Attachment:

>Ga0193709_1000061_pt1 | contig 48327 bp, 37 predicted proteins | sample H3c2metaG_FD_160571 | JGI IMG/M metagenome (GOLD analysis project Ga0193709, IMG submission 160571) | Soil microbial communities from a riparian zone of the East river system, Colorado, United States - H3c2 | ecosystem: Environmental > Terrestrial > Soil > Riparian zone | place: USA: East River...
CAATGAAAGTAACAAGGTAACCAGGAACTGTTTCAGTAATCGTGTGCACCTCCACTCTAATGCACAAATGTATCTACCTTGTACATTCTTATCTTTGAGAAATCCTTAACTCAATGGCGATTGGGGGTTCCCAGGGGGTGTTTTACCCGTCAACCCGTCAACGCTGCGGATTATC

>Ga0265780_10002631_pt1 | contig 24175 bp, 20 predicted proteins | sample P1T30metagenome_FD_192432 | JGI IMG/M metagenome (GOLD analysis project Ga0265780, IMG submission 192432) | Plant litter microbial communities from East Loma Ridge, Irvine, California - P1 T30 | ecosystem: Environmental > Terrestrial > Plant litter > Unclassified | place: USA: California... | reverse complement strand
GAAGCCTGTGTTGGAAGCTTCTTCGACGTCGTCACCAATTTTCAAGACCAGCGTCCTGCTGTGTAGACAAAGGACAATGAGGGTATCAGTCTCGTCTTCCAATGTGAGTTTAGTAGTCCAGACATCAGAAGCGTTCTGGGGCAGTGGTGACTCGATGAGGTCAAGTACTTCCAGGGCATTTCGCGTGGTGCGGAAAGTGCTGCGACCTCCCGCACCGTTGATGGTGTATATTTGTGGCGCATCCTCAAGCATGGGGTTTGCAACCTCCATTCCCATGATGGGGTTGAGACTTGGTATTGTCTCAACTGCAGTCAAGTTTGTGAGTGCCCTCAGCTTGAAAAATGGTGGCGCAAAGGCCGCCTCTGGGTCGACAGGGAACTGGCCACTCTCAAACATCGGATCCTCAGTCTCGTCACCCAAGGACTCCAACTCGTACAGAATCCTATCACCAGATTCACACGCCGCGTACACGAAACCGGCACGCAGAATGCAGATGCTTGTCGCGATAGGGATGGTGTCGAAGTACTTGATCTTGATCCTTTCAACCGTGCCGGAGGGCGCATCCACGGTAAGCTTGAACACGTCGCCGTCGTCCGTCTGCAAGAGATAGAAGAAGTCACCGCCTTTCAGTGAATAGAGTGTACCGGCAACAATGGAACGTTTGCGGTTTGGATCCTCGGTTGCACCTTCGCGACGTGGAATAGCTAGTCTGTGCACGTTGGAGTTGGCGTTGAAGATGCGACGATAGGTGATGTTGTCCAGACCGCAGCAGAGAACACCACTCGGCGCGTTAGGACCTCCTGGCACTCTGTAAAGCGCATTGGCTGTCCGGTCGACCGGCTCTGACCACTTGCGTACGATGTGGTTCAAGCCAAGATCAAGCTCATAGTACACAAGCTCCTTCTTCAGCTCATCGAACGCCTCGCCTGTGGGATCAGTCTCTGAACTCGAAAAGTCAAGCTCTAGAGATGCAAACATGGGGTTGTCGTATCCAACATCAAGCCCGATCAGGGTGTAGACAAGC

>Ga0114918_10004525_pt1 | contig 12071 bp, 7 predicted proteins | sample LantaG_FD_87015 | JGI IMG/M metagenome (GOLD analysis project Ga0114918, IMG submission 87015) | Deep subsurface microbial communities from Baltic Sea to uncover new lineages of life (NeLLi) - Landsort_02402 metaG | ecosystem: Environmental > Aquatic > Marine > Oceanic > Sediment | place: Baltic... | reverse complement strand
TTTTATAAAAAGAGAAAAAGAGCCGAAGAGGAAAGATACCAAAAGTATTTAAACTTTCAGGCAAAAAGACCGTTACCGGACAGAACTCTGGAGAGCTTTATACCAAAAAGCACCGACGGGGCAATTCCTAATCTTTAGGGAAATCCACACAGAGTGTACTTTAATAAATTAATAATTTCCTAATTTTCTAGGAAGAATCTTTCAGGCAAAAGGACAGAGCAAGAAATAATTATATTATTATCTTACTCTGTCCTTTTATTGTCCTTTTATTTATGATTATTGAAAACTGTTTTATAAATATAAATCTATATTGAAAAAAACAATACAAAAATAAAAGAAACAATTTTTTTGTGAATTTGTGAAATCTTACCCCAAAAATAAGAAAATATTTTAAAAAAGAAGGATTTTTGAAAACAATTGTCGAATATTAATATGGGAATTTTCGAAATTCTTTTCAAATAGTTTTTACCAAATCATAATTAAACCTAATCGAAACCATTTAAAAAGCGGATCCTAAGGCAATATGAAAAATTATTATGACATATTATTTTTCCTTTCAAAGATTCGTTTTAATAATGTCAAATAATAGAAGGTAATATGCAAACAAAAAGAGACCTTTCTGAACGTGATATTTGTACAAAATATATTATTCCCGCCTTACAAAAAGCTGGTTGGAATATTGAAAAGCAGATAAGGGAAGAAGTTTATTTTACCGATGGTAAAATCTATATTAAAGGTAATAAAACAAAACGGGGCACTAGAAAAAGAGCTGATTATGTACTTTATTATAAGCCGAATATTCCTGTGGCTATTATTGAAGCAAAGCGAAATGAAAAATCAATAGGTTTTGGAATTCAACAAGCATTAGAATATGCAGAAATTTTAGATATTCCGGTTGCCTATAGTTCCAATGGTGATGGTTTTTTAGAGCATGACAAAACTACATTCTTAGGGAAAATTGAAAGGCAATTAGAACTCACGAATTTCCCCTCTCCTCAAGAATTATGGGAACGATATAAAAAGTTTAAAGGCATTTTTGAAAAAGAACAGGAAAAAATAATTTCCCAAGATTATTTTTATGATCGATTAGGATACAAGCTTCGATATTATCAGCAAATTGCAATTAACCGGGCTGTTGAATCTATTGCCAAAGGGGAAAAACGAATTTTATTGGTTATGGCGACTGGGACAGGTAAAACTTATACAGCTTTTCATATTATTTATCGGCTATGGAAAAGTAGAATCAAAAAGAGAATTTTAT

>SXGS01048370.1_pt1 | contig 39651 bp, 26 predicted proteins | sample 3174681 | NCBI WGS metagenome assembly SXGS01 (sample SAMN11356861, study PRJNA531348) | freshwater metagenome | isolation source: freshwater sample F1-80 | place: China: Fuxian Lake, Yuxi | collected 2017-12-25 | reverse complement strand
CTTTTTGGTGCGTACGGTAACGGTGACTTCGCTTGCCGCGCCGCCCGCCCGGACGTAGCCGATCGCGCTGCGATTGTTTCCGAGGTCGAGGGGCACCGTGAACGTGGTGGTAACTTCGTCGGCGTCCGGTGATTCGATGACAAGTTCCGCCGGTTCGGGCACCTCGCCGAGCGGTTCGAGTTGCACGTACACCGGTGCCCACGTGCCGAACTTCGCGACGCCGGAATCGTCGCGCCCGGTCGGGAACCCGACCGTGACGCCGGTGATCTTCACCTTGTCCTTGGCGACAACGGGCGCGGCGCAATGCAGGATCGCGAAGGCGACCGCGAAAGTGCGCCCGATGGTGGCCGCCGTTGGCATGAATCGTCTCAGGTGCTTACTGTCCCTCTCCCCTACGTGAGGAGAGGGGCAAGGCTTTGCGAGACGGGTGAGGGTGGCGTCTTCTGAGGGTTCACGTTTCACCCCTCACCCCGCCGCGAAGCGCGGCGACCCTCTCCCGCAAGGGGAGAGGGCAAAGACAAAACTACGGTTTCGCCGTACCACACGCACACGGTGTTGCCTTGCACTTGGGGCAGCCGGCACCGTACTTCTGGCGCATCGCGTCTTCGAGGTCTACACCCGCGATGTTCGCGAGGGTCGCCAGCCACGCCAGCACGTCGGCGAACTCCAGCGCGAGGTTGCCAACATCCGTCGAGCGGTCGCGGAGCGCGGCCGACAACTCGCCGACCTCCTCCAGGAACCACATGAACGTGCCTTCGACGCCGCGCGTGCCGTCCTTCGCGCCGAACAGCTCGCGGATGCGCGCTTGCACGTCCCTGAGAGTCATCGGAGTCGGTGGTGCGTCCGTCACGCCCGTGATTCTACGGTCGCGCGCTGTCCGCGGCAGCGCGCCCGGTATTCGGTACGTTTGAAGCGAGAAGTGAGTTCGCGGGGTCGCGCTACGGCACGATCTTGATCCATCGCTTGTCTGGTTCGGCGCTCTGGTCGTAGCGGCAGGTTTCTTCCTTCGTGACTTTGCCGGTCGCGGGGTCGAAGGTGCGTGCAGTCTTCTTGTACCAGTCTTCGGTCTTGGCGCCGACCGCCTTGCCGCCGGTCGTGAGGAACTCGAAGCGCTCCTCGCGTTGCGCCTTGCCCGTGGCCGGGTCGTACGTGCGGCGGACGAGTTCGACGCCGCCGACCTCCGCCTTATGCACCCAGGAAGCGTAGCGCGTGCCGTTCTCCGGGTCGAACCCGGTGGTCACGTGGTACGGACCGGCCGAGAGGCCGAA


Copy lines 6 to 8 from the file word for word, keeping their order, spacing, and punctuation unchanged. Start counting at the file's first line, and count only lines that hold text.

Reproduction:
TTTTATAAAAAGAGAAAAAGAGCCGAAGAGGAAAGATACCAAAAGTATTTAAACTTTCAGGCAAAAAGACCGTTACCGGACAGAACTCTGGAGAGCTTTATACCAAAAAGCACCGACGGGGCAATTCCTAATCTTTAGGGAAATCCACACAGAGTGTACTTTAATAAATTAATAATTTCCTAATTTTCTAGGAAGAATCTTTCAGGCAAAAGGACAGAGCAAGAAATAATTATATTATTATCTTACTCTGTCCTTTTATTGTCCTTTTATTTATGATTATTGAAAACTGTTTTATAAATATAAATCTATATTGAAAAAAACAATACAAAAATAAAAGAAACAATTTTTTTGTGAATTTGTGAAATCTTACCCCAAAAATAAGAAAATATTTTAAAAAAGAAGGATTTTTGAAAACAATTGTCGAATATTAATATGGGAATTTTCGAAATTCTTTTCAAATAGTTTTTACCAAATCATAATTAAACCTAATCGAAACCATTTAAAAAGCGGATCCTAAGGCAATATGAAAAATTATTATGACATATTATTTTTCCTTTCAAAGATTCGTTTTAATAATGTCAAATAATAGAAGGTAATATGCAAACAAAAAGAGACCTTTCTGAACGTGATATTTGTACAAAATATATTATTCCCGCCTTACAAAAAGCTGGTTGGAATATTGAAAAGCAGATAAGGGAAGAAGTTTATTTTACCGATGGTAAAATCTATATTAAAGGTAATAAAACAAAACGGGGCACTAGAAAAAGAGCTGATTATGTACTTTATTATAAGCCGAATATTCCTGTGGCTATTATTGAAGCAAAGCGAAATGAAAAATCAATAGGTTTTGGAATTCAACAAGCATTAGAATATGCAGAAATTTTAGATATTCCGGTTGCCTATAGTTCCAATGGTGATGGTTTTTTAGAGCATGACAAAACTACATTCTTAGGGAAAATTGAAAGGCAATTAGAACTCACGAATTTCCCCTCTCCTCAAGAATTATGGGAACGATATAAAAAGTTTAAAGGCATTTTTGAAAAAGAACAGGAAAAAATAATTTCCCAAGATTATTTTTATGATCGATTAGGATACAAGCTTCGATATTATCAGCAAATTGCAATTAACCGGGCTGTTGAATCTATTGCCAAAGGGGAAAAACGAATTTTATTGGTTATGGCGACTGGGACAGGTAAAACTTATACAGCTTTTCATATTATTTATCGGCTATGGAAAAGTAGAATCAAAAAGAGAATTTTAT

>SXGS01048370.1_pt1 | contig 39651 bp, 26 predicted proteins | sample 3174681 | NCBI WGS metagenome assembly SXGS01 (sample SAMN11356861, study PRJNA531348) | freshwater metagenome | isolation source: freshwater sample F1-80 | place: China: Fuxian Lake, Yuxi | collected 2017-12-25 | reverse complement strand
CTTTTTGGTGCGTACGGTAACGGTGACTTCGCTTGCCGCGCCGCCCGCCCGGACGTAGCCGATCGCGCTGCGATTGTTTCCGAGGTCGAGGGGCACCGTGAACGTGGTGGTAACTTCGTCGGCGTCCGGTGATTCGATGACAAGTTCCGCCGGTTCGGGCACCTCGCCGAGCGGTTCGAGTTGCACGTACACCGGTGCCCACGTGCCGAACTTCGCGACGCCGGAATCGTCGCGCCCGGTCGGGAACCCGACCGTGACGCCGGTGATCTTCACCTTGTCCTTGGCGACAACGGGCGCGGCGCAATGCAGGATCGCGAAGGCGACCGCGAAAGTGCGCCCGATGGTGGCCGCCGTTGGCATGAATCGTCTCAGGTGCTTACTGTCCCTCTCCCCTACGTGAGGAGAGGGGCAAGGCTTTGCGAGACGGGTGAGGGTGGCGTCTTCTGAGGGTTCACGTTTCACCCCTCACCCCGCCGCGAAGCGCGGCGACCCTCTCCCGCAAGGGGAGAGGGCAAAGACAAAACTACGGTTTCGCCGTACCACACGCACACGGTGTTGCCTTGCACTTGGGGCAGCCGGCACCGTACTTCTGGCGCATCGCGTCTTCGAGGTCTACACCCGCGATGTTCGCGAGGGTCGCCAGCCACGCCAGCACGTCGGCGAACTCCAGCGCGAGGTTGCCAACATCCGTCGAGCGGTCGCGGAGCGCGGCCGACAACTCGCCGACCTCCTCCAGGAACCACATGAACGTGCCTTCGACGCCGCGCGTGCCGTCCTTCGCGCCGAACAGCTCGCGGATGCGCGCTTGCACGTCCCTGAGAGTCATCGGAGTCGGTGGTGCGTCCGTCACGCCCGTGATTCTACGGTCGCGCGCTGTCCGCGGCAGCGCGCCCGGTATTCGGTACGTTTGAAGCGAGAAGTGAGTTCGCGGGGTCGCGCTACGGCACGATCTTGATCCATCGCTTGTCTGGTTCGGCGCTCTGGTCGTAGCGGCAGGTTTCTTCCTTCGTGACTTTGCCGGTCGCGGGGTCGAAGGTGCGTGCAGTCTTCTTGTACCAGTCTTCGGTCTTGGCGCCGACCGCCTTGCCGCCGGTCGTGAGGAACTCGAAGCGCTCCTCGCGTTGCGCCTTGCCCGTGGCCGGGTCGTACGTGCGGCGGACGAGTTCGACGCCGCCGACCTCCGCCTTATGCACCCAGGAAGCGTAGCGCGTGCCGTTCTCCGGGTCGAACCCGGTGGTCACGTGGTACGGACCGGCCGAGAGGCCGAA